It is the trappings of this inclusionary philosophy towards Christmas that seem to set the Mega Churches and TV pundits off: store banners and their employees offering up “Happy Holidays” rather than “Merry Christmas” (or “Happy Hanukah,” “Happy Kwanzaa,” “Happy Winter Solstice,” etc . . .); the stores advertising “Holiday” sales instead of “Christmas” sales; schools changing the name of their “Christmas Pageants” to “Holiday Pageants”; and likewise offices hosting “Holiday” rather than “Christmas” parties, and municipalities throwing “Holiday” Parades. The pundits puff up their chests and denounce these (sinister) evolutions of the winter holiday as unchristian, unpatriotic, and the work of Socialists and Atheists, who won’t be happy until they ruin everybody’s good time (rather than being a broader recognition that there are beliefs other than Christian, and that those others have also been invited to the celebration—providing they remember to bring something ‘green’). “They are trying to take the Christ out of Christmas!” the pundits and preachers shout, “Jesus is the reason for the season,” they rhyme. Theirs is a stunted world-view that ignores reality and history, in exchange for publicity. Granted, the Atheist penchant for suing in the courts to have Christmas displays and festivities removed or homogenized is just as absurd from the other end of the philosophical spectrum, and just as counter-productive; No one enjoys having anyone else’s beliefs shoved down their throat, and confrontation is the surest method by which to alienate those who might otherwise find merit in a cause.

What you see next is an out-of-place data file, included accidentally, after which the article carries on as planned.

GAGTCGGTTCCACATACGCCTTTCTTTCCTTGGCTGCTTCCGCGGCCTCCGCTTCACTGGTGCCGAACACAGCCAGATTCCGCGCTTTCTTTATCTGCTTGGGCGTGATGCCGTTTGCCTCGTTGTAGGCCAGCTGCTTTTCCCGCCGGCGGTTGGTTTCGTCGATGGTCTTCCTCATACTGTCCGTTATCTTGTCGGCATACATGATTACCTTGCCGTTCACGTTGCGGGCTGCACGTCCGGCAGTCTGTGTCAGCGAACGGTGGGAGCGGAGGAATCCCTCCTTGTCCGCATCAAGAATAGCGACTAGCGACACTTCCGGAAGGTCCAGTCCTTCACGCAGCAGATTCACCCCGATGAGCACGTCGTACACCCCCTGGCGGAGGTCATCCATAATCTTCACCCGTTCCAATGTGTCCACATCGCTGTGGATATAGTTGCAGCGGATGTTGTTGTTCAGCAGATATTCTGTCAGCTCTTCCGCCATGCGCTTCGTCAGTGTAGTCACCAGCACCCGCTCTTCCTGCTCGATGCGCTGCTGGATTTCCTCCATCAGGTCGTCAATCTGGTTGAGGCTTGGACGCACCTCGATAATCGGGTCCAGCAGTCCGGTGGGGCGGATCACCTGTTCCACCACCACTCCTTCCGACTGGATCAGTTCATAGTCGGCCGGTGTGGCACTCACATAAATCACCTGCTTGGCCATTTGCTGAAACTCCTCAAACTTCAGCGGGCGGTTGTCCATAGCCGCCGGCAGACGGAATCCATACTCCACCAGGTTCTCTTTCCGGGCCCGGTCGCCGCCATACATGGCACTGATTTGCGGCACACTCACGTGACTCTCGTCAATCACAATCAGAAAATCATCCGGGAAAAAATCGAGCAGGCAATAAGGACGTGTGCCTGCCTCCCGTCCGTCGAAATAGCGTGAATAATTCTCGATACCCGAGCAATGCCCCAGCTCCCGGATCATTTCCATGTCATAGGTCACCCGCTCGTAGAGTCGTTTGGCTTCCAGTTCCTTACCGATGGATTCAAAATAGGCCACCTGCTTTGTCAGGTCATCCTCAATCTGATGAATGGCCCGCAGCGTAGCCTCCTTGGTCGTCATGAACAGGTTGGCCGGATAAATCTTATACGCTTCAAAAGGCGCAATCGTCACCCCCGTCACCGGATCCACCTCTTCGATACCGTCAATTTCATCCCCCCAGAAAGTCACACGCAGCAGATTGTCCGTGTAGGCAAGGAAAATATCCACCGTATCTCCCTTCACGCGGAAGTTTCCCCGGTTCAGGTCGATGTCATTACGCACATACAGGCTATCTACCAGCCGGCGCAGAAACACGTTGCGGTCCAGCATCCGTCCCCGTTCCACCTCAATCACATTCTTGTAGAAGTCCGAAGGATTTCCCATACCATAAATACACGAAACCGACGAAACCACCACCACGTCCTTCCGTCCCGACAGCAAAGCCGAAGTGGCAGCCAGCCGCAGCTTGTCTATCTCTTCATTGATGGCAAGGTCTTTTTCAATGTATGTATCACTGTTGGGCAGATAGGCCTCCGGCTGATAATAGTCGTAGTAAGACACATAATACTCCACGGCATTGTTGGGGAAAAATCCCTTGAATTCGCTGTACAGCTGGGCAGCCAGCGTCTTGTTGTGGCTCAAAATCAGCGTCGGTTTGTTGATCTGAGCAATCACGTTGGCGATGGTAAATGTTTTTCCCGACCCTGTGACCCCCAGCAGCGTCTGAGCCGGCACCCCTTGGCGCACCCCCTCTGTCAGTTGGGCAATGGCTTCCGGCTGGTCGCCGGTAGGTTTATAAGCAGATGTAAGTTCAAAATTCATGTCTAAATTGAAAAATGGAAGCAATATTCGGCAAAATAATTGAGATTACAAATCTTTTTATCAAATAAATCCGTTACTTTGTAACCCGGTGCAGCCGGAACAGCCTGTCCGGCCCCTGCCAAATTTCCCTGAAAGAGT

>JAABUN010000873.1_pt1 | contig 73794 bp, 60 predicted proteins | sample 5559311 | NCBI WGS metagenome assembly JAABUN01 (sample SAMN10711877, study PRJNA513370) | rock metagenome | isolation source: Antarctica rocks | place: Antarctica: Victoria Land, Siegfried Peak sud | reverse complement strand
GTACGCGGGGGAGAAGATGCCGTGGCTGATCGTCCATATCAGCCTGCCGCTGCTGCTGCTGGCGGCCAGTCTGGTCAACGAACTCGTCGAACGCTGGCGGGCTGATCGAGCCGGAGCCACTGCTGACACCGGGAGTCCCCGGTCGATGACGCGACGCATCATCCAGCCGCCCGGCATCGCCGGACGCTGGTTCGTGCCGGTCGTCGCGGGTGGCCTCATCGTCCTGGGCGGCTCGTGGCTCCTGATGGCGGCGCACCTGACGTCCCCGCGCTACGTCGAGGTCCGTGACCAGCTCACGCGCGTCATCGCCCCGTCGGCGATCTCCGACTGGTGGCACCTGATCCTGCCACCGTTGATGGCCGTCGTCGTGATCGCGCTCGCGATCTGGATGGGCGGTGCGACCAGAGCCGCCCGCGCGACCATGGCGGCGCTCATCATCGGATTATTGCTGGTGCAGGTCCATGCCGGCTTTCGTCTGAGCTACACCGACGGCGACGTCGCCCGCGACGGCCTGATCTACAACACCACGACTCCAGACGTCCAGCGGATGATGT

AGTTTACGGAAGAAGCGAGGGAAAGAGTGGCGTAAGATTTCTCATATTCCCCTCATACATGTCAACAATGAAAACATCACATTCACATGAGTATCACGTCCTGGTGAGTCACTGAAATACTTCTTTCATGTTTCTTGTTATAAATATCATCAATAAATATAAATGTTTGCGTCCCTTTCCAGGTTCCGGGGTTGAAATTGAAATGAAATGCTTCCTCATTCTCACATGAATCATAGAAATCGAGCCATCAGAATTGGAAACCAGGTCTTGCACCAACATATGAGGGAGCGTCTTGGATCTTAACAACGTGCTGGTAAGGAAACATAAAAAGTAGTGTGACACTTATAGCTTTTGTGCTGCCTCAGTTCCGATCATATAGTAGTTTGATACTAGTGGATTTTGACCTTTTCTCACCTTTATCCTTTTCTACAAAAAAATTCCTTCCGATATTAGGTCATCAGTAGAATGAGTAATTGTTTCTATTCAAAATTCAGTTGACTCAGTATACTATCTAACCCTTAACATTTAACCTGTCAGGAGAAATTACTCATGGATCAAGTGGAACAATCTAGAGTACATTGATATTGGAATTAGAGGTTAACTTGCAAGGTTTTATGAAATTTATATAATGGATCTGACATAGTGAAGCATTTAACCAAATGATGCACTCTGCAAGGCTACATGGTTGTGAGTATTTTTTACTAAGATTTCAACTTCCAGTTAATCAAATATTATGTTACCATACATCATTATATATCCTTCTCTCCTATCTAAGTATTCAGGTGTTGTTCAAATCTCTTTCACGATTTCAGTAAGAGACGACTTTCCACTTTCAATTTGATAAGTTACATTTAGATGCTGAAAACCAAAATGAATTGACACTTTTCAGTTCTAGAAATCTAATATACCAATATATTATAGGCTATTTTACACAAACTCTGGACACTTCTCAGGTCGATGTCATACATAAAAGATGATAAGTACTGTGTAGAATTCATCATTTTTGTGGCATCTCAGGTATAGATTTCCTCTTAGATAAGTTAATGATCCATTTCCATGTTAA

Decorated evergreen trees, wreathes of holly, year-end feasting, caroling and gift giving all pre-date Christianity. As the Christian forces moved in to the ancient societies, they found it easier and more productive to usurp rather than eradicate the winter symbols and ceremonies of these “pagan” communities. Thus, at its very beginning, Christmas was an inclusive idea, borrowing and appropriating the entrenched winter festivals. December 25th —falling on or near the Winter Solstice— was arbitrarily designated as the birth date of Jesus to coincide with the Pagan festivities, and most biblical scholars will confirm that.

I have often wondered, if these heralds of the War on Christmas were truly concerned for the spiritual foundation of the Day, why don’t they attack the real enemy of Christmas: the unbridled, unholy commercialism of the Modern Christmas Season? Could it be that they wish to avoid angering the advertisers that make at least twenty-five percent of their annual profits during the four weeks between Thanksgiving and Christmas, and who often donate portions of those proceeds to houses of worship? Is that too cynical?